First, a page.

Red-bellied black snake out of its natural habitat
The need to control fauna movement
Development for commercial, industrial, educational and residential use is commonly adjacent to a creek line or lagoon, with an appropriate riparian corridor of regenerated natural habitat.
Public recreation areas such as soccer fields are also commonly located on low lying flood prone land adjacent to natural habitat.
Any development area adjacent to a natural habitat area poses a risk of unwanted fauna visitors such as snakes.
Road kill of fauna is also a real threat to species in a local ecological community. Some species such as the endangered green and golden bell frog migrate seasonally and are at high risk of being killed by road traffic.
Under the New South Wales State Biodiversity Conservation Act 2016 one of the questions in the five part test for EECs is:
(b)(ii) is likely to substantially and adversely modify the composition of the ecological community such that its local occurrence is likely to be placed at risk of extinction.
There is thus a need to protect fauna species from road traffic on perimeter roads that are required for bushfire protection purposes in new developments. Such road is commonly the line of interface between a development and natural habitat. The warm surface of a road or footpath is very attractive for frogs and reptiles to bask on at night.
The solution is a low maintenance, robust structure that allows fauna to return to natural habitat but prevents small fauna entering dangerous (to them) urban or constructed hostile habitat such as a perimeter road.
A solid barrier is provided to enable easy small ground fauna movement in one direction but prevent or dissuade movement in the other direction.
Retaining walls are generally constructed in a form that allows small fauna, including snakes, to climb up and over.
See below for an example of how the barrier enables a dynamic response to variable terrain and boundary line.
Where a retaining wall is part of the design this barrier can be installed at the base of the wall.
The interface of a development area and a retained or regenerated natural area is generally long and sinuous. A creek line or other riparian area is rarely straight so this barrier is most suitable and flexible for installation.
A concrete pipe cut to split lengthways, forming a “C” section.
Bury the pipe to one third and back fill the convex side to the top of the pipe.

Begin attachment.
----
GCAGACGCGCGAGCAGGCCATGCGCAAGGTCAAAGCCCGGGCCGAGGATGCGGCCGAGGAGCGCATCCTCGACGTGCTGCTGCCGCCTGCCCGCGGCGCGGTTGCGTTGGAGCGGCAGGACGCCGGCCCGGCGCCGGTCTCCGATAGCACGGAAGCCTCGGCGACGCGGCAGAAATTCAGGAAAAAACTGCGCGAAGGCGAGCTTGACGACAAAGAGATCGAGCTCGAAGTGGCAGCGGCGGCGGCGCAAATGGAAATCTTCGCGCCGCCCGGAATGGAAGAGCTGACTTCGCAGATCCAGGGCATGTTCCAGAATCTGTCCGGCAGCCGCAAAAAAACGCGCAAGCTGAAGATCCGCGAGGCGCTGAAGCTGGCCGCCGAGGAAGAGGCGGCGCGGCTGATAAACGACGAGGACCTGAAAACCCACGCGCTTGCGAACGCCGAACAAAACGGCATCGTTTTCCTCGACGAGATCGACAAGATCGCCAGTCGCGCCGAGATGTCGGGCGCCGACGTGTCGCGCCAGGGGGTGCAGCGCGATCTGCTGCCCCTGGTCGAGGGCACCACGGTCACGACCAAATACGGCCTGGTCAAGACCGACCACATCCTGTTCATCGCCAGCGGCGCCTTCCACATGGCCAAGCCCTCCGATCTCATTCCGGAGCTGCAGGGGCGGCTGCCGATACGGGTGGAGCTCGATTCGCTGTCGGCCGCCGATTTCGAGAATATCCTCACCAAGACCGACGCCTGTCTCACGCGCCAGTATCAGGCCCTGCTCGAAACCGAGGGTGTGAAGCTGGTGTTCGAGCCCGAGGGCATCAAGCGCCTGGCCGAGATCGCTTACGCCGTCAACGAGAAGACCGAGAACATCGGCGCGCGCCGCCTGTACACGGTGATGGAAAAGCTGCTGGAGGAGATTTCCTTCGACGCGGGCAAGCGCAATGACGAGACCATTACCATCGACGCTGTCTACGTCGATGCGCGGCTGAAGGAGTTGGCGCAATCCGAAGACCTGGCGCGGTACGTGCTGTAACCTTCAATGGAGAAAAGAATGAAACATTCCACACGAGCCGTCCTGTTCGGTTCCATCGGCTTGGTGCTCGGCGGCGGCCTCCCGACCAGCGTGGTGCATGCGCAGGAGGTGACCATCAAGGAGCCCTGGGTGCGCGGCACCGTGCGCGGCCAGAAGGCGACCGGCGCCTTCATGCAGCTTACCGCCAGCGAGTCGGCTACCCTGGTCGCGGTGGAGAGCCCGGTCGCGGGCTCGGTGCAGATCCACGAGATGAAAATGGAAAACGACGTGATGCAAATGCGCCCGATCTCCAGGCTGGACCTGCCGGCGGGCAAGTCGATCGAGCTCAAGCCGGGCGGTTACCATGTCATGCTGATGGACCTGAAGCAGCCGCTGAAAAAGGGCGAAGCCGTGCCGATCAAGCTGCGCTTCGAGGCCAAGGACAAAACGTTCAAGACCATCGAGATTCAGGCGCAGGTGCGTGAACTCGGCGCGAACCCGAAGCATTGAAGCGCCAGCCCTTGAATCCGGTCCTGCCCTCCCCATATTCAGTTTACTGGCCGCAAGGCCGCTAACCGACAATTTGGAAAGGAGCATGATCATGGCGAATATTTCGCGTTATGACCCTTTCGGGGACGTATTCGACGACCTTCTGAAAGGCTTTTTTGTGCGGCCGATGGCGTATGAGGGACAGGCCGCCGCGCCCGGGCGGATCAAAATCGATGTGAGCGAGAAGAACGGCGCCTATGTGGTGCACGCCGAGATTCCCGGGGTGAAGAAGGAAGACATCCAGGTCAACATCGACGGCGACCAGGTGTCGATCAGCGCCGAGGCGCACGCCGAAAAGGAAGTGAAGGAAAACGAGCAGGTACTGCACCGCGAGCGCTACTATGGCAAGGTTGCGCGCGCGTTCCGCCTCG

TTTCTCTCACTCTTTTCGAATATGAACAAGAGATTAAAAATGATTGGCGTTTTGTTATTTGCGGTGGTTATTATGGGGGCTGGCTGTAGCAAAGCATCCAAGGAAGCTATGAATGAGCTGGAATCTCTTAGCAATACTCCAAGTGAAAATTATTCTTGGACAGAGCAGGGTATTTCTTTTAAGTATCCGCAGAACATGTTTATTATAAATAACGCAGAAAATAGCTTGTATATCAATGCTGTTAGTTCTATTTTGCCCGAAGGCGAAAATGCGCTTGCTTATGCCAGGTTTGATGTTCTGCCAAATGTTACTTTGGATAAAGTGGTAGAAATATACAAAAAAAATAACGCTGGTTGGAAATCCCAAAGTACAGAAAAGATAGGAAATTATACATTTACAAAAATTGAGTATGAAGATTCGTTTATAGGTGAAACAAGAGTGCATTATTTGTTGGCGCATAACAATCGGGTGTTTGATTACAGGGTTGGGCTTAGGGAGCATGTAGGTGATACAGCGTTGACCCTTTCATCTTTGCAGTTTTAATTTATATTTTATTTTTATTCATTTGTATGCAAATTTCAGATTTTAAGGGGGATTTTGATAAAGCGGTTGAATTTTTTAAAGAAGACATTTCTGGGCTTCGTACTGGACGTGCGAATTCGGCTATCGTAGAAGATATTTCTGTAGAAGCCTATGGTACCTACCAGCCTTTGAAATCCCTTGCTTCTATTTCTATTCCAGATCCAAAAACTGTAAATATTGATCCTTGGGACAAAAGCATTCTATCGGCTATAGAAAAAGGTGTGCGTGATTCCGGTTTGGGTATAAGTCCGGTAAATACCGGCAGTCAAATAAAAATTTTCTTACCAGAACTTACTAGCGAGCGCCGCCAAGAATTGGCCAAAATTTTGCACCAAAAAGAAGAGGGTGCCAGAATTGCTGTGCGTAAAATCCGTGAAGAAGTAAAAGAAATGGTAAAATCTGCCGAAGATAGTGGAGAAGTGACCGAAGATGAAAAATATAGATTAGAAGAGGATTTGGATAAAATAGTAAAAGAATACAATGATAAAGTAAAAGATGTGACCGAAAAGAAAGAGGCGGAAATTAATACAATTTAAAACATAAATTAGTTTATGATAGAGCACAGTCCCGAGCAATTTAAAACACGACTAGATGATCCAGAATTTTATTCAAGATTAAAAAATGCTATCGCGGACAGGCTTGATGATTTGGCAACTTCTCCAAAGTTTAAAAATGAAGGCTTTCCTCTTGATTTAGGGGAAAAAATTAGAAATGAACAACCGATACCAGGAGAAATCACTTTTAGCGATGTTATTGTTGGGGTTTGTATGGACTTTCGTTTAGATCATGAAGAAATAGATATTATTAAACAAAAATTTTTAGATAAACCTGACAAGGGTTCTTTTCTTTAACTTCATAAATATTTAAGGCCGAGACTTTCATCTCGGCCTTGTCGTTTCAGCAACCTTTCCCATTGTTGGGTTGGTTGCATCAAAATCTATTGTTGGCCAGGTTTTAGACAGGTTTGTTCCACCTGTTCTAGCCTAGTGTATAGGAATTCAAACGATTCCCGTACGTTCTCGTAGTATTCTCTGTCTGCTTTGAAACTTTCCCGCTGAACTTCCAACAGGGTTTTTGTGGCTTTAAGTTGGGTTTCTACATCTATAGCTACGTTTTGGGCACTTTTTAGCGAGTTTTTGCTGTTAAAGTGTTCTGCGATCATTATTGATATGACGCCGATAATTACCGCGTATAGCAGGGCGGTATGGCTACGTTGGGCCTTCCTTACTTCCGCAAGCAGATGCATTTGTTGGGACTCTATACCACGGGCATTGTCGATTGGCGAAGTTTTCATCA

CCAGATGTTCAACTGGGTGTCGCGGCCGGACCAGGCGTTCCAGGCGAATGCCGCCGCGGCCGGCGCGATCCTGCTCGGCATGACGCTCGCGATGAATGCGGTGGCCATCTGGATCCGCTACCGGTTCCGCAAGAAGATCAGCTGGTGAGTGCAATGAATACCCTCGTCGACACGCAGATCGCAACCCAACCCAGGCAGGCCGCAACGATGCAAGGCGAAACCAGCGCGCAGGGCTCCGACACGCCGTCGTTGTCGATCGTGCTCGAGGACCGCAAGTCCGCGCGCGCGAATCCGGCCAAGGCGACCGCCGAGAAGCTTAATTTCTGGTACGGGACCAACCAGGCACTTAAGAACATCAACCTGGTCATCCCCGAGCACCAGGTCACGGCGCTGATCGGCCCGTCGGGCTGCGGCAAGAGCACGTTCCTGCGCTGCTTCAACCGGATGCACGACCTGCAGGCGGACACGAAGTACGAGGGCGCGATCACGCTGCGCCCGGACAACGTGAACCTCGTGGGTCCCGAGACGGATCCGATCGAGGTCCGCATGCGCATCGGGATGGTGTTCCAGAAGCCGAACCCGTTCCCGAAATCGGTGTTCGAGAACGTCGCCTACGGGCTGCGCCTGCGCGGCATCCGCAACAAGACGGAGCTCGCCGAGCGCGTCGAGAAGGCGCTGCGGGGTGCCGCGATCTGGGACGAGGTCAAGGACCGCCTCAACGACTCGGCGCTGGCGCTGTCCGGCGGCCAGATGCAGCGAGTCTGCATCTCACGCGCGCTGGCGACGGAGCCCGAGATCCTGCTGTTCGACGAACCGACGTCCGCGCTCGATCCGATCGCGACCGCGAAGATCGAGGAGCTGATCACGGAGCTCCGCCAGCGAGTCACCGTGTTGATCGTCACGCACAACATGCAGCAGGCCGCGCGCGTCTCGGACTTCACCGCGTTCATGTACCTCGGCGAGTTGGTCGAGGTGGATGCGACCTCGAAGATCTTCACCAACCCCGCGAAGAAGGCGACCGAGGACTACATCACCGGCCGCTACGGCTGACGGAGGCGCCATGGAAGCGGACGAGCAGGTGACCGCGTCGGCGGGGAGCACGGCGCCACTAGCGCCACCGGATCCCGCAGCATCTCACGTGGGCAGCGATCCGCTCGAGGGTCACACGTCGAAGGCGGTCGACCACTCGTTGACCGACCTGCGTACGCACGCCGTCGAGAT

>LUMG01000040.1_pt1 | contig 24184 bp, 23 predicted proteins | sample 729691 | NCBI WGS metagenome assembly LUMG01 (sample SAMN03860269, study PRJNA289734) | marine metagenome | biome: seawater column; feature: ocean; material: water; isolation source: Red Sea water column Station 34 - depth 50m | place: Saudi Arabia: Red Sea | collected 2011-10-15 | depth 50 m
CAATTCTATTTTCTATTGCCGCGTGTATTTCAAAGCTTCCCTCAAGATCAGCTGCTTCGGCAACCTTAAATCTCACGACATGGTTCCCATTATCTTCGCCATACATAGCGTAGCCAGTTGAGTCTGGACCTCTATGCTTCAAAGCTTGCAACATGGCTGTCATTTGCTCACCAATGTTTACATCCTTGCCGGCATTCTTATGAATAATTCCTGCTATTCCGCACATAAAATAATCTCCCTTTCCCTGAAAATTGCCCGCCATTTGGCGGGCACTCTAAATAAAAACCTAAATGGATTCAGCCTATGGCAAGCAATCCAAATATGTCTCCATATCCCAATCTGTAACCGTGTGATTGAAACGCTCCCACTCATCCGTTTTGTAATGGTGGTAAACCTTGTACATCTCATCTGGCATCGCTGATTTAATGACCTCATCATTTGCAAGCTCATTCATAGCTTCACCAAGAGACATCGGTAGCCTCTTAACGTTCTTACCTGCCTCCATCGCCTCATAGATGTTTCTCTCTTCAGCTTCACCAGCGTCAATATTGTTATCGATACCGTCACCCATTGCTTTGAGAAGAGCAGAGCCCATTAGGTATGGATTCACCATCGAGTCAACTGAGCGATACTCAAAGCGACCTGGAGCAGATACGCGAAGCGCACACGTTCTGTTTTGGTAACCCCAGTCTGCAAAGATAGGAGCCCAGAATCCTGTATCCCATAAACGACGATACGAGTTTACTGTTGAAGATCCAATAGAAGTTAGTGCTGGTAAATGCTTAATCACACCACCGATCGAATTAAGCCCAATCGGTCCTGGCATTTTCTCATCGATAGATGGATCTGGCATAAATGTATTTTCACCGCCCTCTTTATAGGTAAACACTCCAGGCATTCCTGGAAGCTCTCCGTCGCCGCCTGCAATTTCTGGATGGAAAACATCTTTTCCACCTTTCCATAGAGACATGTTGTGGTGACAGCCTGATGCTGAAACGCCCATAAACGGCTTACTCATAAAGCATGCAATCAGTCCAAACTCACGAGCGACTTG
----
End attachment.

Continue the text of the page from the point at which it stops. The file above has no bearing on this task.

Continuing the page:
The concave side is left open for two thirds the height of the pipe.
The concave side of the pipe faces the natural habitat area.
For example, a pipe 900mm in diameter will have 300mm buried and 600mm as an exposed concave pipe wall. Larger diameter pipe may be appropriate in some areas.
Bends in the wall can be achieved by angle cuts at the end of pipe sections to enable butting up of one pipe to the next and thus preclude gaps. Any gaps will be prone to erosion of fill from behind the wall. A butted angle join will be very robust and provide stability against slippage from up slope and retain integrity of the barrier.
Small ground fauna (e.g. snakes, frogs) approach the pipe from the concave side and are unable to climb the curved wall. Fauna approaching from the filled convex side (area of development) can jump down to the lower level into natural habitat.
Larger fauna such as kangaroos and deer may jump over the barrier but can easily return to the natural habitat.
Most small fauna can climb. Any shrubs or fallen branches will enable fauna to get over the barrier. An annual pass by a labourer with a brush cutter is all that is required to make a metre wide path along the low side of the barrier.
Fauna exclusion fences are commonly specified of a drift fence design that is fragile and acts as a complete barrier to fauna movement in two directions. That design also requires intensive maintenance since large fauna such as deer and kangaroos break it down.
Flooding is unlikely to affect a Wild Snake pipe barrier whereas a flood is likely to completely destroy a standard mesh fence.
The height needs to be low enough to not be a safety hazard for people walking.
A simple post and rail fence along the top of the barrier can be installed where necessary.
Plan view (Wild Snake Half Pipe as red dashed line)
These are design options for a potential development adjacent to a creek line.
Alternate design from Department of Transport and Main Roads State of Queensland (Department of Transport and Main Roads) 2010.
Fauna Sensitive Road Design Manual.
Volume 2: Preferred Practices
6. MEASURES TO ACHIEVE FAUNA SENSITIVE ROADS
6.11 Barriers: Fencing
Frog exclusion fence Figure 6.11.9(b) page 75
This design is:
a) more expensive to install, and
b) not robust so will require replacement.